Deaf dog saved and taught sign language
A deaf dog on the brink of being put down has been saved and is now being taught sign language.
Tin Tin, the English Pointer puppy, now responds to sign language and was a perfect example of how pets could be re-trained and re-homed, said Helen Rabinska, from Taupo's animal rescue organisation CARE.
She said their Taupo organisation's "no kill" policy may well have saved Tin Tin.
"He was born on a farm to be a farm dog, but the owners had no use for him," Rabinska said.
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"They asked for him to be terminated."
Tin Tin was trained to respond to sign language by Rabinska and CARE volunteers.
"Touching my shoulder means 'sit'. Spreading my arms wide means 'come'."
When Rabinska brings her thumb and fingers together, Tin Tin watches attentively for the next command.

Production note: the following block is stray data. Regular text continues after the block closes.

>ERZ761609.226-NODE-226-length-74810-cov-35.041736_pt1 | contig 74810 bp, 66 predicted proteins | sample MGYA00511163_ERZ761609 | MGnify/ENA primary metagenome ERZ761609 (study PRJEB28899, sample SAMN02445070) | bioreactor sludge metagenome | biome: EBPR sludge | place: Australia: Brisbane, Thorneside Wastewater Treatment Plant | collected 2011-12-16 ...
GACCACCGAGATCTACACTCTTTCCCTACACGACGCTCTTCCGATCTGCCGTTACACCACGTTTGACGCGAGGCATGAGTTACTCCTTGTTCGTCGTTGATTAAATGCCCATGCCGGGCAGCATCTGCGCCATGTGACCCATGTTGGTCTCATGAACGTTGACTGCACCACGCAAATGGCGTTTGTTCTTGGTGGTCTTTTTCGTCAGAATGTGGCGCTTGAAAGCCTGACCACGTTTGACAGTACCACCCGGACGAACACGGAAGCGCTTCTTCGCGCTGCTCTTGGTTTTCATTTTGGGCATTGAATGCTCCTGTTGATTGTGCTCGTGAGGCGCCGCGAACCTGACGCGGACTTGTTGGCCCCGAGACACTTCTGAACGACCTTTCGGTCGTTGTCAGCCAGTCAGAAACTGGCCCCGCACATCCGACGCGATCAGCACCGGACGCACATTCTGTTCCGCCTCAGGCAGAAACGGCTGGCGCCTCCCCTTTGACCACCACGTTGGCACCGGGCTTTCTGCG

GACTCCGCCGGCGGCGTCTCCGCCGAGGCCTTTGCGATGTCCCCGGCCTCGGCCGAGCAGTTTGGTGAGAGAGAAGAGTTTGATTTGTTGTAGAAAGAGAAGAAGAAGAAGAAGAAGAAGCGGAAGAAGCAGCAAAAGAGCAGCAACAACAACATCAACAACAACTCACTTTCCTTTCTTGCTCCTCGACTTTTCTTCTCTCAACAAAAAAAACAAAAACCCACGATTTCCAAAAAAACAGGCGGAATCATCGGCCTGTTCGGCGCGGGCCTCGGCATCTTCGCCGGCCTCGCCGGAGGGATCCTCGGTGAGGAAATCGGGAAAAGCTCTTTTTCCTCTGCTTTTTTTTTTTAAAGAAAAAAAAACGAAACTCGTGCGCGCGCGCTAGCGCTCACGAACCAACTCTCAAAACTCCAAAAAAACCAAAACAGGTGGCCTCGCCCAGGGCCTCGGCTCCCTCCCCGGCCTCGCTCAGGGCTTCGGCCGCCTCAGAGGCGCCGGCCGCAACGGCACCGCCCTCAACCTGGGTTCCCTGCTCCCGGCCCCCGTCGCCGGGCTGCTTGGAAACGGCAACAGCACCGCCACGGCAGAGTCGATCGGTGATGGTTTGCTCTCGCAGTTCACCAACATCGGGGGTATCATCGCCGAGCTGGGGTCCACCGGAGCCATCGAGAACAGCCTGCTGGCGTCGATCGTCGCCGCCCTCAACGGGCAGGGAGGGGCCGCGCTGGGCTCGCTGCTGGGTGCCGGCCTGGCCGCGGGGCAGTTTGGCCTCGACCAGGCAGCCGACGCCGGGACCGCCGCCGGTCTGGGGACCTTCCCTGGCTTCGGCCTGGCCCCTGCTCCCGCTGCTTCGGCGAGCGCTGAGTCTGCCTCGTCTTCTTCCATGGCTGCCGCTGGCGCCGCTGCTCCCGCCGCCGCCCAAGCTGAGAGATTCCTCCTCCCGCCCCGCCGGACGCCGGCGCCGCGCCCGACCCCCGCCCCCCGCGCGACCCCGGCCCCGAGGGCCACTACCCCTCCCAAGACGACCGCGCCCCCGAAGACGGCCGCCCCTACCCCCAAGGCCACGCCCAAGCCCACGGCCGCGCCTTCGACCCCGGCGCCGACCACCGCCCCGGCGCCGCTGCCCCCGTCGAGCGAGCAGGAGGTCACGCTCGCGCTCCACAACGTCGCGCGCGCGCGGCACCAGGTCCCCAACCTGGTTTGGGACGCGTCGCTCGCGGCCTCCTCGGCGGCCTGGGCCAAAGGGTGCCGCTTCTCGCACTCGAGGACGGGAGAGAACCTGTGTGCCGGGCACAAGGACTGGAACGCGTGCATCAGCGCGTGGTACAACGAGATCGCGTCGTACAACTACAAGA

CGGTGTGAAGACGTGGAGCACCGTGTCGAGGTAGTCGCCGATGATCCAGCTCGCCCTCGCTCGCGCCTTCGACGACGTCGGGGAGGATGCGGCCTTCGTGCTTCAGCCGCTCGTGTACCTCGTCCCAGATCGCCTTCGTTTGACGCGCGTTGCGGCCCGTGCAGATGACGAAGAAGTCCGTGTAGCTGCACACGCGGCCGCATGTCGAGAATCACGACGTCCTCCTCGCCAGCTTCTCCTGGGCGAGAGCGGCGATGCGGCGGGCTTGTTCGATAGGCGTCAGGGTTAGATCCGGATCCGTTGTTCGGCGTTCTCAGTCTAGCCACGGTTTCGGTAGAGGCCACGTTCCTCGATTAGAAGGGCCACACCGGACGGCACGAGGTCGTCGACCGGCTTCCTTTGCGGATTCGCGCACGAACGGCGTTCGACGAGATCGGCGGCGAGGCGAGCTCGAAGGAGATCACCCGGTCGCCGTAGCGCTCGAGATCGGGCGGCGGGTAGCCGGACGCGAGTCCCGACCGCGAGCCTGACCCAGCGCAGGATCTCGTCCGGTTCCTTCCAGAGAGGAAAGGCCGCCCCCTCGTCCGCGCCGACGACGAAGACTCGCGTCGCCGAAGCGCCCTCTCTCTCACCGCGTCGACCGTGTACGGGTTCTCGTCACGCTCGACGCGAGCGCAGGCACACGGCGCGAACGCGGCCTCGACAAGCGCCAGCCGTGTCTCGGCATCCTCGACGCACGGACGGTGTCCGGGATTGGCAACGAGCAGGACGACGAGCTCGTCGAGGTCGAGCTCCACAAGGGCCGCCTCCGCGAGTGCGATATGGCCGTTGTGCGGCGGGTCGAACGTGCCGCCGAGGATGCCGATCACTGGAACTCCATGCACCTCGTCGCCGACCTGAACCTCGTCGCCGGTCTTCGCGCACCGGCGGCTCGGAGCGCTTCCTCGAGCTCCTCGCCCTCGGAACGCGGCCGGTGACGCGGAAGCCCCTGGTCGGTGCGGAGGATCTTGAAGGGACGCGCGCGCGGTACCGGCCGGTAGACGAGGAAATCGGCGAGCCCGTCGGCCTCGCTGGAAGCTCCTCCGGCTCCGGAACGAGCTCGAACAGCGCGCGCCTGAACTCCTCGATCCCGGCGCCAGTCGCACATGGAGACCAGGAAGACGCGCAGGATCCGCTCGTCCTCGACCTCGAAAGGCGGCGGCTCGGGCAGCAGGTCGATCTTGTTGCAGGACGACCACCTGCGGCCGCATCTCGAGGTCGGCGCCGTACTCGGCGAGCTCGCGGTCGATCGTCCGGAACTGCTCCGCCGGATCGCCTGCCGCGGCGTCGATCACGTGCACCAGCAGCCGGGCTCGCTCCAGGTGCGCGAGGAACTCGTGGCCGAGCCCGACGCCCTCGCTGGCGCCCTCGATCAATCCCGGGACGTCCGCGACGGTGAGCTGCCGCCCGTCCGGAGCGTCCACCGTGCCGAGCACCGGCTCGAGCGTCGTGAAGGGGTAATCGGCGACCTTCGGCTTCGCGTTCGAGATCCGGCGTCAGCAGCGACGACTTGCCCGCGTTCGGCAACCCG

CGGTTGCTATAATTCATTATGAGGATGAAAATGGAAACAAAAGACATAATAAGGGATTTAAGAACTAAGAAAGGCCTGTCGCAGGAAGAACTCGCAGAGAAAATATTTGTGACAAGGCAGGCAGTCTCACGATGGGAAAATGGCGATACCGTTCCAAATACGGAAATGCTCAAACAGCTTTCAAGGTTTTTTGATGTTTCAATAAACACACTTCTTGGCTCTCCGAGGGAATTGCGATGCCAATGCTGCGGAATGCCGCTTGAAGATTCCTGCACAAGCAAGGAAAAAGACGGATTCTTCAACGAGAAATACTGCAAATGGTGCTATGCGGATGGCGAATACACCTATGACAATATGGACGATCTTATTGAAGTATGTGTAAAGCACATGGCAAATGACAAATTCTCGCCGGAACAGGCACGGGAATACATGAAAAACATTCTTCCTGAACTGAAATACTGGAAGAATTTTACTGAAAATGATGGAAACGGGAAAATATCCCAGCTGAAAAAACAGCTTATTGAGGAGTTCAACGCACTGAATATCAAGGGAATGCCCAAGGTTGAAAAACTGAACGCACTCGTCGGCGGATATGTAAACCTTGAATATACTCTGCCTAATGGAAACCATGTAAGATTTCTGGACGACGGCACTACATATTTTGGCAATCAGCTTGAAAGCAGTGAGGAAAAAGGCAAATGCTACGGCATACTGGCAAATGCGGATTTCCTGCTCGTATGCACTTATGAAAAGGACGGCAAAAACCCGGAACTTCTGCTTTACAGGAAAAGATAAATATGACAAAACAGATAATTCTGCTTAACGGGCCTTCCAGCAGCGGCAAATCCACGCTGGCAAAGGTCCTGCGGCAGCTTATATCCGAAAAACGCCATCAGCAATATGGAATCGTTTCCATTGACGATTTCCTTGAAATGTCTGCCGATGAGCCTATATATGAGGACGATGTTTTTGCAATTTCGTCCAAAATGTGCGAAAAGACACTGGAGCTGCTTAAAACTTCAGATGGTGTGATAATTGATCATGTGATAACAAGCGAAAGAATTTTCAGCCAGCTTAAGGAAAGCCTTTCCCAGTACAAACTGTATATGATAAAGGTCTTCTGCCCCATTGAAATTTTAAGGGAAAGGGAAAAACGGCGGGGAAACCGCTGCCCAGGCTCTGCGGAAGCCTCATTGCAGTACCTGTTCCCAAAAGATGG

"We taught Tin Tin with a vibrating collar. It's the same as clicker-training. When he does the correct behaviour, the collar vibrates and he receives a treat.
"If he's 200 metres away and not watching, we buzz the collar and he'll turn around because he thinks he's done something good."
VetOra vet clinic does discounted health checks for animals that CARE takes on.
Veterinarian Rebekah Newth said there were often a number of options for unwell animals.
"We had an old granddaddy cat come in. Because it was steadily losing weight, the owner thought it was sick. They came in to have it euthanised," she said.
"I had a look – the cat had terrible teeth, which was the problem.
"CARE took him off the owner and the bill for the euthanisation went towards his teeth."
Rabinska said CARE's no-kill policy meant plenty of healthy animals, like Tin Tin, were saved.
"No-kill rescue policies mean that we do not euthanise animals because of a lack of space, or because they have treatable conditions such as mange, ringworm, cataracts or parvo virus," she said.
"We treat and rehabilitate animals, then focus on finding appropriate homes for them all.
"Animals that don't have a viable future or are a danger to the public are euthanised."
Rabinska said CARE has rescued more than 450 animals since beginning 18 months ago. Only five per cent of animals are euthanised.